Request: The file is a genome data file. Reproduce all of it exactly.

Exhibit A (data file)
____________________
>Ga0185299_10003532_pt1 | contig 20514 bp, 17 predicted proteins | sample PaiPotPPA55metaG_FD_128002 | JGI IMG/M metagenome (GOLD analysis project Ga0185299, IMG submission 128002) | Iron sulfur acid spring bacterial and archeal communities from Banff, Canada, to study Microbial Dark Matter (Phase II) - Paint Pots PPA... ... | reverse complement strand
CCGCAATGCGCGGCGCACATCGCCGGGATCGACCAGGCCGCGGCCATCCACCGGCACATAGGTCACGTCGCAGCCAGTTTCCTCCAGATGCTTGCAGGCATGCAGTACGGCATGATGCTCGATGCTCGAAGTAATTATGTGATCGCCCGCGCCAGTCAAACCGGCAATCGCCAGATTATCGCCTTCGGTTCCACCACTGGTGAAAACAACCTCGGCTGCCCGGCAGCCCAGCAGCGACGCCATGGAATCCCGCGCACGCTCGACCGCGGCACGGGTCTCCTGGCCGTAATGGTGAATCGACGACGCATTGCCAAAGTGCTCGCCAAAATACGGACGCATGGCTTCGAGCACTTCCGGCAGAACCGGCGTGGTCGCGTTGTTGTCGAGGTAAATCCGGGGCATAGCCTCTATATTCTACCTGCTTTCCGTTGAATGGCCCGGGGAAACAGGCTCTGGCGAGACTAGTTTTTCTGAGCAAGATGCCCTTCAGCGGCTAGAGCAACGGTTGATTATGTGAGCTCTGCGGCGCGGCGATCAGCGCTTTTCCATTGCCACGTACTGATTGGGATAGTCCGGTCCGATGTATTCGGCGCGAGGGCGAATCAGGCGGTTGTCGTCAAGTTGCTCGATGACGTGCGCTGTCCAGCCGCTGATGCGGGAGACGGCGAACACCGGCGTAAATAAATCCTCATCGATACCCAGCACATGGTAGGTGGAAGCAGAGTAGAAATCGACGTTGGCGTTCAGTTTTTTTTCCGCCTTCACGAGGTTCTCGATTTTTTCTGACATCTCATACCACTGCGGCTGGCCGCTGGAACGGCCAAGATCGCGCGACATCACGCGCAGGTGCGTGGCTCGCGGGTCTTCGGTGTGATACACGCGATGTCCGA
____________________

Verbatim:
>Ga0185299_10003532_pt1 | contig 20514 bp, 17 predicted proteins | sample PaiPotPPA55metaG_FD_128002 | JGI IMG/M metagenome (GOLD analysis project Ga0185299, IMG submission 128002) | Iron sulfur acid spring bacterial and archeal communities from Banff, Canada, to study Microbial Dark Matter (Phase II) - Paint Pots PPA... ... | reverse complement strand
CCGCAATGCGCGGCGCACATCGCCGGGATCGACCAGGCCGCGGCCATCCACCGGCACATAGGTCACGTCGCAGCCAGTTTCCTCCAGATGCTTGCAGGCATGCAGTACGGCATGATGCTCGATGCTCGAAGTAATTATGTGATCGCCCGCGCCAGTCAAACCGGCAATCGCCAGATTATCGCCTTCGGTTCCACCACTGGTGAAAACAACCTCGGCTGCCCGGCAGCCCAGCAGCGACGCCATGGAATCCCGCGCACGCTCGACCGCGGCACGGGTCTCCTGGCCGTAATGGTGAATCGACGACGCATTGCCAAAGTGCTCGCCAAAATACGGACGCATGGCTTCGAGCACTTCCGGCAGAACCGGCGTGGTCGCGTTGTTGTCGAGGTAAATCCGGGGCATAGCCTCTATATTCTACCTGCTTTCCGTTGAATGGCCCGGGGAAACAGGCTCTGGCGAGACTAGTTTTTCTGAGCAAGATGCCCTTCAGCGGCTAGAGCAACGGTTGATTATGTGAGCTCTGCGGCGCGGCGATCAGCGCTTTTCCATTGCCACGTACTGATTGGGATAGTCCGGTCCGATGTATTCGGCGCGAGGGCGAATCAGGCGGTTGTCGTCAAGTTGCTCGATGACGTGCGCTGTCCAGCCGCTGATGCGGGAGACGGCGAACACCGGCGTAAATAAATCCTCATCGATACCCAGCACATGGTAGGTGGAAGCAGAGTAGAAATCGACGTTGGCGTTCAGTTTTTTTTCCGCCTTCACGAGGTTCTCGATTTTTTCTGACATCTCATACCACTGCGGCTGGCCGCTGGAACGGCCAAGATCGCGCGACATCACGCGCAGGTGCGTGGCTCGCGGGTCTTCGGTGTGATACACGCGATGTCCGA